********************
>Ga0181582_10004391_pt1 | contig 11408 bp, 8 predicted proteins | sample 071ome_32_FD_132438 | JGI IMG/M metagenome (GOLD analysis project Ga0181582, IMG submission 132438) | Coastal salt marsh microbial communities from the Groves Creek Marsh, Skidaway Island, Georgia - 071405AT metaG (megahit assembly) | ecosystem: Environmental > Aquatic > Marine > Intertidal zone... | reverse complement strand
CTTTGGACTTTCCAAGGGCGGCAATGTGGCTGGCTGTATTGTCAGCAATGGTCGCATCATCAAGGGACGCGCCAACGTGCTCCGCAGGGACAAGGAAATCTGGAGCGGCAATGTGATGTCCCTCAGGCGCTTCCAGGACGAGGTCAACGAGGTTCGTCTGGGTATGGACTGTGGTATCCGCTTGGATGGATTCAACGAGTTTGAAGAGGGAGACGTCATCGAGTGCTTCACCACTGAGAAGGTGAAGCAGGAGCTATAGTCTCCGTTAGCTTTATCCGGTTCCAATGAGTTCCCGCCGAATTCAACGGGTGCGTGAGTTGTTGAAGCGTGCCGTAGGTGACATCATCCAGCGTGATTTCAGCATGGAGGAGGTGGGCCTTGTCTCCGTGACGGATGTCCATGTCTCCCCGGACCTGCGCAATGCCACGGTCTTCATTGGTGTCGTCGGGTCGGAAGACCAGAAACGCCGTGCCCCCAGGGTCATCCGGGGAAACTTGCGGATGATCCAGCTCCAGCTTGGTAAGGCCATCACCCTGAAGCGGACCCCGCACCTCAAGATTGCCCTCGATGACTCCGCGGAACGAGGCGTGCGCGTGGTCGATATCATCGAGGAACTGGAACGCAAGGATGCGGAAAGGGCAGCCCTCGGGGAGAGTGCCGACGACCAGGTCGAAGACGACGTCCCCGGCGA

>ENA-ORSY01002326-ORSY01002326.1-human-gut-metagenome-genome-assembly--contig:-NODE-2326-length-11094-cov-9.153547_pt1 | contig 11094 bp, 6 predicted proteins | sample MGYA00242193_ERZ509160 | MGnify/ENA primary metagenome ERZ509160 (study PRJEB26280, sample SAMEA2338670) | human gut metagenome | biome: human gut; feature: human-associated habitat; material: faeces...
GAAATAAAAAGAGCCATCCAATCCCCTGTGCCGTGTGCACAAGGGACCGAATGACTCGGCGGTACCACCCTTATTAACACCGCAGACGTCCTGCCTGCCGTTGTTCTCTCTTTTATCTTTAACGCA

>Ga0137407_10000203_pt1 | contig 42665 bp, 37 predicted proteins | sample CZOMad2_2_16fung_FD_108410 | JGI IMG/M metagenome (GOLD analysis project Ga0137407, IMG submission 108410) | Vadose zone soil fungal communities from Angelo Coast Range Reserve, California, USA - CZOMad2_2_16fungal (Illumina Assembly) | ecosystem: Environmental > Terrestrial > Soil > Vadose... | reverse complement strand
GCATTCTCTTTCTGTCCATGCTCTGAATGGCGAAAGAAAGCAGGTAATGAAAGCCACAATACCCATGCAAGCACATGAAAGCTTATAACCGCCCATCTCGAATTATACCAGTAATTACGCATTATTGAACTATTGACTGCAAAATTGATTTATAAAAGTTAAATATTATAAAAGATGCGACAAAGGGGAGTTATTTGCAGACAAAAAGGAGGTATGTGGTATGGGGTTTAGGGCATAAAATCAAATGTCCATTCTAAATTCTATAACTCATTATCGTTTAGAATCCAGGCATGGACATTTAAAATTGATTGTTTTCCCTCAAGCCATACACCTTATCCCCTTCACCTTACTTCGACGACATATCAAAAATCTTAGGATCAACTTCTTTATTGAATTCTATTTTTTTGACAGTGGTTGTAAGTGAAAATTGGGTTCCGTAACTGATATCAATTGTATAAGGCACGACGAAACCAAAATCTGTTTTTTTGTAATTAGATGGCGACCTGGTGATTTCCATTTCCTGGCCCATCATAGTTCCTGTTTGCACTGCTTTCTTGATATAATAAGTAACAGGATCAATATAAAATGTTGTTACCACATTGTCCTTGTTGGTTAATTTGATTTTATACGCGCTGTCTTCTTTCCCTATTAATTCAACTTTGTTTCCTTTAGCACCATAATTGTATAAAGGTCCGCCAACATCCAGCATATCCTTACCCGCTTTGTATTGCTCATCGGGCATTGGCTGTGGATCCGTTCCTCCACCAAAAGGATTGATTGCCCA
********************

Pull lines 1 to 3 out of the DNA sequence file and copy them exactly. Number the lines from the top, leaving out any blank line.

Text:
>Ga0181582_10004391_pt1 | contig 11408 bp, 8 predicted proteins | sample 071ome_32_FD_132438 | JGI IMG/M metagenome (GOLD analysis project Ga0181582, IMG submission 132438) | Coastal salt marsh microbial communities from the Groves Creek Marsh, Skidaway Island, Georgia - 071405AT metaG (megahit assembly) | ecosystem: Environmental > Aquatic > Marine > Intertidal zone... | reverse complement strand
CTTTGGACTTTCCAAGGGCGGCAATGTGGCTGGCTGTATTGTCAGCAATGGTCGCATCATCAAGGGACGCGCCAACGTGCTCCGCAGGGACAAGGAAATCTGGAGCGGCAATGTGATGTCCCTCAGGCGCTTCCAGGACGAGGTCAACGAGGTTCGTCTGGGTATGGACTGTGGTATCCGCTTGGATGGATTCAACGAGTTTGAAGAGGGAGACGTCATCGAGTGCTTCACCACTGAGAAGGTGAAGCAGGAGCTATAGTCTCCGTTAGCTTTATCCGGTTCCAATGAGTTCCCGCCGAATTCAACGGGTGCGTGAGTTGTTGAAGCGTGCCGTAGGTGACATCATCCAGCGTGATTTCAGCATGGAGGAGGTGGGCCTTGTCTCCGTGACGGATGTCCATGTCTCCCCGGACCTGCGCAATGCCACGGTCTTCATTGGTGTCGTCGGGTCGGAAGACCAGAAACGCCGTGCCCCCAGGGTCATCCGGGGAAACTTGCGGATGATCCAGCTCCAGCTTGGTAAGGCCATCACCCTGAAGCGGACCCCGCACCTCAAGATTGCCCTCGATGACTCCGCGGAACGAGGCGTGCGCGTGGTCGATATCATCGAGGAACTGGAACGCAAGGATGCGGAAAGGGCAGCCCTCGGGGAGAGTGCCGACGACCAGGTCGAAGACGACGTCCCCGGCGA

>ENA-ORSY01002326-ORSY01002326.1-human-gut-metagenome-genome-assembly--contig:-NODE-2326-length-11094-cov-9.153547_pt1 | contig 11094 bp, 6 predicted proteins | sample MGYA00242193_ERZ509160 | MGnify/ENA primary metagenome ERZ509160 (study PRJEB26280, sample SAMEA2338670) | human gut metagenome | biome: human gut; feature: human-associated habitat; material: faeces...